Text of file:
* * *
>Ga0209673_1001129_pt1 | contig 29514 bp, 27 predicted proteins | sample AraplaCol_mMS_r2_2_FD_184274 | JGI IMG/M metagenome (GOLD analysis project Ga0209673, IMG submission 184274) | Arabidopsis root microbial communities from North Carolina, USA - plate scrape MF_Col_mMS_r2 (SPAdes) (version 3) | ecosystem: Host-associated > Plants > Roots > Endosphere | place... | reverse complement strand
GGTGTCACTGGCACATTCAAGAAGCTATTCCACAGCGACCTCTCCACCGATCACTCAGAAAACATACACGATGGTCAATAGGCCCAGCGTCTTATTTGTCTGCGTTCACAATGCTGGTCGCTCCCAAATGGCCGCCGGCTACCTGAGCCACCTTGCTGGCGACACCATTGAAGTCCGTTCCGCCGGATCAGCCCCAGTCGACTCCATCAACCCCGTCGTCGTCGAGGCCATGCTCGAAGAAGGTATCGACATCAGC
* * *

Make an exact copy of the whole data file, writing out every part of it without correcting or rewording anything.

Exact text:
>Ga0209673_1001129_pt1 | contig 29514 bp, 27 predicted proteins | sample AraplaCol_mMS_r2_2_FD_184274 | JGI IMG/M metagenome (GOLD analysis project Ga0209673, IMG submission 184274) | Arabidopsis root microbial communities from North Carolina, USA - plate scrape MF_Col_mMS_r2 (SPAdes) (version 3) | ecosystem: Host-associated > Plants > Roots > Endosphere | place... | reverse complement strand
GGTGTCACTGGCACATTCAAGAAGCTATTCCACAGCGACCTCTCCACCGATCACTCAGAAAACATACACGATGGTCAATAGGCCCAGCGTCTTATTTGTCTGCGTTCACAATGCTGGTCGCTCCCAAATGGCCGCCGGCTACCTGAGCCACCTTGCTGGCGACACCATTGAAGTCCGTTCCGCCGGATCAGCCCCAGTCGACTCCATCAACCCCGTCGTCGTCGAGGCCATGCTCGAAGAAGGTATCGACATCAGC